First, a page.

Australia doesn't HAVE to join them.

13. Maybe I wasn't clear. Evans' arguments rest on the assumption that supply is restricted. What he doesn't explain is how a modern planning scheme actually restricts the quantity supplied. Most planning schemes (in Australia at least) cannot control the rate of supply of land for housing, merely the location.

Hence, most of his arguments about supply restrictions are not applicable to a modern planning scheme.

Yes supply restrictions CAN be the major determinant, but this is not the case presently.

I did agree with much of what he said in the early part of the book, yet nowhere did he refute the p17 quote that land prices arise from rents, and he often used the term rent in a confused manner.

I still find it difficult to agree that supply restrictions, is whatever form, contribute to current elevated prices in Australia. If rents were abnormally high I would agree. But they are not. Hence the elevation of prices above the capitalised rent is mere specualtion (which you obviously agree with).

From what I can tell rents in Britain also have tracked CPI quite closely, at least in the past 15 years. http://timetric.com/index/uk_cpi_actual_rents_for_housing/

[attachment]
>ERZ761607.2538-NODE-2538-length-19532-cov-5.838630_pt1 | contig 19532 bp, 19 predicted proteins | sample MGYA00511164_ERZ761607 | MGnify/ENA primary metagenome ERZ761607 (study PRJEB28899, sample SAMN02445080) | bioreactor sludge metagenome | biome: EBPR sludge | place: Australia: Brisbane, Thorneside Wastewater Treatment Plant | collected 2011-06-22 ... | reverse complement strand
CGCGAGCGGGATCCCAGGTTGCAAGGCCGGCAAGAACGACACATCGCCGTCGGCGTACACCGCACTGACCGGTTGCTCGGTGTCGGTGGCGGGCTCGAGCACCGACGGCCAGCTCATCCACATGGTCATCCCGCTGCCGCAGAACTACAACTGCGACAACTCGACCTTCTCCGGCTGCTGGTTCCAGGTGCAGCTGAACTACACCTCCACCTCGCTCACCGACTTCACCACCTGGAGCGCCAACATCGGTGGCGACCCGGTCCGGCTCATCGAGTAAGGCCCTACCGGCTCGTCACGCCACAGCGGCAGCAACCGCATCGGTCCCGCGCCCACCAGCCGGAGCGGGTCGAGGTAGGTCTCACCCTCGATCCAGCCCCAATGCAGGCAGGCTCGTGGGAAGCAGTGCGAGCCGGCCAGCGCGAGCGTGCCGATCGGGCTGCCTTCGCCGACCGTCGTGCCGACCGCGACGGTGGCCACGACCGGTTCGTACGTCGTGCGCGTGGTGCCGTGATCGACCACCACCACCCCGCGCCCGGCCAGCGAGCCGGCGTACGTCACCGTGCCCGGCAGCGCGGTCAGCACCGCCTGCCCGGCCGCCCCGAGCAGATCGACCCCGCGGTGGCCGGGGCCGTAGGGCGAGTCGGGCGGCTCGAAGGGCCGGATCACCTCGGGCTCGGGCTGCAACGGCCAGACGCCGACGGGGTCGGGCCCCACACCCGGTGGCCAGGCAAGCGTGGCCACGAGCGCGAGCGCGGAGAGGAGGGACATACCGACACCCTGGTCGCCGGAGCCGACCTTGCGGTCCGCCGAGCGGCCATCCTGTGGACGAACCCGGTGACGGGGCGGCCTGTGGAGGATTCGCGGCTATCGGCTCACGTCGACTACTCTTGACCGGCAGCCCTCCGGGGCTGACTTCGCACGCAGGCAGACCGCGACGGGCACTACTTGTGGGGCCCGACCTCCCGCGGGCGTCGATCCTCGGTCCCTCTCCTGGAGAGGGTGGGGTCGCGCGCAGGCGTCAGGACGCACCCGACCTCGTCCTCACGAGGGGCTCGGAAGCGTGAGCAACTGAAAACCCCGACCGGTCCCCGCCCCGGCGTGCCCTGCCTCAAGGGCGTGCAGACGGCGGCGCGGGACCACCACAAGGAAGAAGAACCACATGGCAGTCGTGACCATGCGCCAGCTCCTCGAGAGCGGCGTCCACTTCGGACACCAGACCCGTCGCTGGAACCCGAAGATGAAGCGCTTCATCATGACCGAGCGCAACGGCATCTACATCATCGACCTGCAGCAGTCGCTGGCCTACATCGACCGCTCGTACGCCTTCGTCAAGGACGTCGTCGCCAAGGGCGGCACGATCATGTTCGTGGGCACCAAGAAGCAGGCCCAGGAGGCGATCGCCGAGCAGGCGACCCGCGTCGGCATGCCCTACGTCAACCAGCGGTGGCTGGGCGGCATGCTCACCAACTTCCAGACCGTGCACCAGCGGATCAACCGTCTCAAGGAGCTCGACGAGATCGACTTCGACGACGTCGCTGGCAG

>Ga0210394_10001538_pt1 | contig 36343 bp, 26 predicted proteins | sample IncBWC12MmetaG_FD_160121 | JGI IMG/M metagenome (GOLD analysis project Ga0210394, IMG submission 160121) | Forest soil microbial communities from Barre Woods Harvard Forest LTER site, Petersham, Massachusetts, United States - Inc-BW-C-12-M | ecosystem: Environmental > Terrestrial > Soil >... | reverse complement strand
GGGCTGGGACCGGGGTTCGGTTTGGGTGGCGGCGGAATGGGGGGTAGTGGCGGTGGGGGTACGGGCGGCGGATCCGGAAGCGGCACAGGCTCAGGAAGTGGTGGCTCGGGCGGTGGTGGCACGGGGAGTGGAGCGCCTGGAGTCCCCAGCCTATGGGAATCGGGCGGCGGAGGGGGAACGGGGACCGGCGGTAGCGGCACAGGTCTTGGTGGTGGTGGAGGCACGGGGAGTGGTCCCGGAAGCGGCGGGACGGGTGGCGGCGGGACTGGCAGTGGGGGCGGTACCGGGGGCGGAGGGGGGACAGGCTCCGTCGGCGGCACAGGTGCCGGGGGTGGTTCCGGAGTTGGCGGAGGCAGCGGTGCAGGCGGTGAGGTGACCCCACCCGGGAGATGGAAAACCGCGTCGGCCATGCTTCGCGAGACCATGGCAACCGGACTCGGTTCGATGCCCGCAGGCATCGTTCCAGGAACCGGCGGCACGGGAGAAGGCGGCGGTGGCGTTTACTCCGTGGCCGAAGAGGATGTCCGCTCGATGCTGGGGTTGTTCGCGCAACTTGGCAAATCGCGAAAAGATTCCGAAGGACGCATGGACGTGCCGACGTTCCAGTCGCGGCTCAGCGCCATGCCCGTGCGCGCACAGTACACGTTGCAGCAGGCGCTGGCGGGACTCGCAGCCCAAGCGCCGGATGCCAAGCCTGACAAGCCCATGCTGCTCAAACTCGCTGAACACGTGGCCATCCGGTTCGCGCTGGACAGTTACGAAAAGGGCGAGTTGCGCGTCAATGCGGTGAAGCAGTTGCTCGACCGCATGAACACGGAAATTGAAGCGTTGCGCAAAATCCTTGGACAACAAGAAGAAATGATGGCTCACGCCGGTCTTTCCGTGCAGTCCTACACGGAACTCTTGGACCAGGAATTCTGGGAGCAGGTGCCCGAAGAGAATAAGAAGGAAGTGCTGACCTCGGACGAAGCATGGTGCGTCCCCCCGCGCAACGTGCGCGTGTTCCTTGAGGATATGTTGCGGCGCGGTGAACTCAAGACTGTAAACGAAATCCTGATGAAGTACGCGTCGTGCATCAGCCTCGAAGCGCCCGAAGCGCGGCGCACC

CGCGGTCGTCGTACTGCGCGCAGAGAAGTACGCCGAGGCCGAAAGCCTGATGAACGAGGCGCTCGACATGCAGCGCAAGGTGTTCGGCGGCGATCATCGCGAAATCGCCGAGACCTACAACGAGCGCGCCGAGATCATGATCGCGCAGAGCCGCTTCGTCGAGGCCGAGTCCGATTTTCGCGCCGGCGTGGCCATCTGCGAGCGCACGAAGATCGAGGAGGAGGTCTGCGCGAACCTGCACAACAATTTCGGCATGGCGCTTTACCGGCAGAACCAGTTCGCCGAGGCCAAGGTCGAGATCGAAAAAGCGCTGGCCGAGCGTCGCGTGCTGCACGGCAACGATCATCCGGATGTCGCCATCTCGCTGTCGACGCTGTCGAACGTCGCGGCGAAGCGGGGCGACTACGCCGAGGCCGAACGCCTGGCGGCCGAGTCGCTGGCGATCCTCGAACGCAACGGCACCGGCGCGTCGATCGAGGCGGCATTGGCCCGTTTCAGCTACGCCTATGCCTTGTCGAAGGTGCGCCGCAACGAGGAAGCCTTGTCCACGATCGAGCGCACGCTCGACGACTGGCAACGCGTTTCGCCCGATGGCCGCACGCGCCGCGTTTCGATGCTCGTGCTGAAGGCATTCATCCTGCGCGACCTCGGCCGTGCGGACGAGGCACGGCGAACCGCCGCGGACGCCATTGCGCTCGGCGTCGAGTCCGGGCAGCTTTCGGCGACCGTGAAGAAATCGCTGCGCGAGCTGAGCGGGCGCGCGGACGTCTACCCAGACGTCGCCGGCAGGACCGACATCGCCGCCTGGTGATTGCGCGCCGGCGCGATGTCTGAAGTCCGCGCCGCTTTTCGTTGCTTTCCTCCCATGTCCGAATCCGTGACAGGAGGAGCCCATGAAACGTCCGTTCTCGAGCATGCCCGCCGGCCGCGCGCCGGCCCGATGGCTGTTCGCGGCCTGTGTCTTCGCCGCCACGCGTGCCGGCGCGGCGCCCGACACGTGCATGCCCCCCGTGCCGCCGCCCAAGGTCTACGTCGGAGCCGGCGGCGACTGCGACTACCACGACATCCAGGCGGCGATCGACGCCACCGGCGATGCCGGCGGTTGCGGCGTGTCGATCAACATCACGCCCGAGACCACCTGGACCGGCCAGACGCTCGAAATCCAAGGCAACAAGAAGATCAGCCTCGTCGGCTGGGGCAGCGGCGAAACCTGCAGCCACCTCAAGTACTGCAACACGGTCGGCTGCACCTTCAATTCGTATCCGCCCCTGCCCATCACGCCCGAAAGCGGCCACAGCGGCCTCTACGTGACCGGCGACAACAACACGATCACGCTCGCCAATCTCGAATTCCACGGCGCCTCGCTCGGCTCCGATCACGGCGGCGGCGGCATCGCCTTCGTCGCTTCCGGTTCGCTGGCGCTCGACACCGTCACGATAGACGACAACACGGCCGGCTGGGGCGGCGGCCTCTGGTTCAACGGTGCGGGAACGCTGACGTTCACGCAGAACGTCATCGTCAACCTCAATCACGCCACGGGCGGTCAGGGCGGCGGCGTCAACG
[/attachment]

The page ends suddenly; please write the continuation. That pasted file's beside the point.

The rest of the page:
14. Testing......just seeing if this posting "deletes" the previous one - a major problem I have been having on this blog.

15. It did.....! So here it is again:

Have you got the same Evans that I have? Alan W. Evans (University of Reading, UK), in his book "Economics, Real Estate and the Supply of Land" (2004).

The Evans I know, goes to pains to clarify the meaning of the term "rent" in different settings; in fact he criticises the widespread misunderstanding of the difference between economic rent and commercial rent. I guess that having explained it, probably better than most, he then expects us to follow him logically through the rest of his book.

Indeed he does agree that land prices arise from rents, but he comprehensively explains why it is wrong to use this theory to claim that disallowing competition between all potential users of land, will NOT result in the inflation of the price of the artificially limited portion of the REAL total land supply. Australia is not Singapore, or even Britain.